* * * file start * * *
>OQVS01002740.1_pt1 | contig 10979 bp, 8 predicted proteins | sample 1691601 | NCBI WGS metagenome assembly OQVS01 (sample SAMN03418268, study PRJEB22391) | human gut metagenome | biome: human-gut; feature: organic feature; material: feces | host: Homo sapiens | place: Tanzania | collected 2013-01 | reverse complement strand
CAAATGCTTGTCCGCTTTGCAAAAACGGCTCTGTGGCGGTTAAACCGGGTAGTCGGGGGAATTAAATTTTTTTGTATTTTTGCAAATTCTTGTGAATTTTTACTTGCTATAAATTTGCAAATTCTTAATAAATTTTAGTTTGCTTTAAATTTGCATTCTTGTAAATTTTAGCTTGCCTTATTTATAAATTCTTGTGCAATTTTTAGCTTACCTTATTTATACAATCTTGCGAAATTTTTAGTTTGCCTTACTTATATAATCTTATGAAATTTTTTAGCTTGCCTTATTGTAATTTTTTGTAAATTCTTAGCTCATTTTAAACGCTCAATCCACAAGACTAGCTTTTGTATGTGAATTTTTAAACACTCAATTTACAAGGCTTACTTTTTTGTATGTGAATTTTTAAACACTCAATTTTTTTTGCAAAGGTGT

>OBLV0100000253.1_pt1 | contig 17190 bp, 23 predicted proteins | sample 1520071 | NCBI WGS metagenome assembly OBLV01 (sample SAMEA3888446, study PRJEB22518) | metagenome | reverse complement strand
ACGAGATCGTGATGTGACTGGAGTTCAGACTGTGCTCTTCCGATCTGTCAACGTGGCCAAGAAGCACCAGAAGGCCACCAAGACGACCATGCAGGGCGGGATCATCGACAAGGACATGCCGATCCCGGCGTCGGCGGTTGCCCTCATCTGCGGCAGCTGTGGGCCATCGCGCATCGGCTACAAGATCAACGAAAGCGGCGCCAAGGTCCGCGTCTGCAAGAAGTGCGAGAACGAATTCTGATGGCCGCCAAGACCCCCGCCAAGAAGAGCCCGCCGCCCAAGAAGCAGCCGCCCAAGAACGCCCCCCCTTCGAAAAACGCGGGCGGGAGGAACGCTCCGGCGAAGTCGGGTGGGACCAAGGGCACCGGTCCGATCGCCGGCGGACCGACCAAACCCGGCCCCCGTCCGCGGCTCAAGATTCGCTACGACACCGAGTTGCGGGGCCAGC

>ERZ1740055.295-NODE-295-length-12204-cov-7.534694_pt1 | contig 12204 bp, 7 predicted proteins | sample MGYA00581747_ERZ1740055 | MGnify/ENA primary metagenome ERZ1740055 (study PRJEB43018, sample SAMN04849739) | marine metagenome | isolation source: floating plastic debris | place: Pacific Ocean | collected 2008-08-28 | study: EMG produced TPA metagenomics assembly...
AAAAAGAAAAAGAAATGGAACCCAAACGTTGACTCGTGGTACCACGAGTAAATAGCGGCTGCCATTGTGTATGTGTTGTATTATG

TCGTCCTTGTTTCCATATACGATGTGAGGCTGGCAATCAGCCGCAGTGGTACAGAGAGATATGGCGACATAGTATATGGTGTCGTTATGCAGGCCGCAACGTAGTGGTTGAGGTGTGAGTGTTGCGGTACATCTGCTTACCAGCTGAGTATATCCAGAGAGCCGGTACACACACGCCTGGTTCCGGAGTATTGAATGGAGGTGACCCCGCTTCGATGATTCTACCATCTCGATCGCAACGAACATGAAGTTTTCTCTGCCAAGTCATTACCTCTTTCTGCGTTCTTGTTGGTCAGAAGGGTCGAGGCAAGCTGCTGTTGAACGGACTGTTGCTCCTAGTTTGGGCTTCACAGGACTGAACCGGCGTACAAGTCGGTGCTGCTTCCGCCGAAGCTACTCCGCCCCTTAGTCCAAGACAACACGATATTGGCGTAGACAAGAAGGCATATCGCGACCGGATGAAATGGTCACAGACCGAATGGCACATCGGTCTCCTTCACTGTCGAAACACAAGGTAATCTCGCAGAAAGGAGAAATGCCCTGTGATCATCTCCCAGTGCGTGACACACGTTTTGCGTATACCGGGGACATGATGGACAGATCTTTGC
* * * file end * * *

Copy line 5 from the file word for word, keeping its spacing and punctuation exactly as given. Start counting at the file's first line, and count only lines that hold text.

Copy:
>ERZ1740055.295-NODE-295-length-12204-cov-7.534694_pt1 | contig 12204 bp, 7 predicted proteins | sample MGYA00581747_ERZ1740055 | MGnify/ENA primary metagenome ERZ1740055 (study PRJEB43018, sample SAMN04849739) | marine metagenome | isolation source: floating plastic debris | place: Pacific Ocean | collected 2008-08-28 | study: EMG produced TPA metagenomics assembly...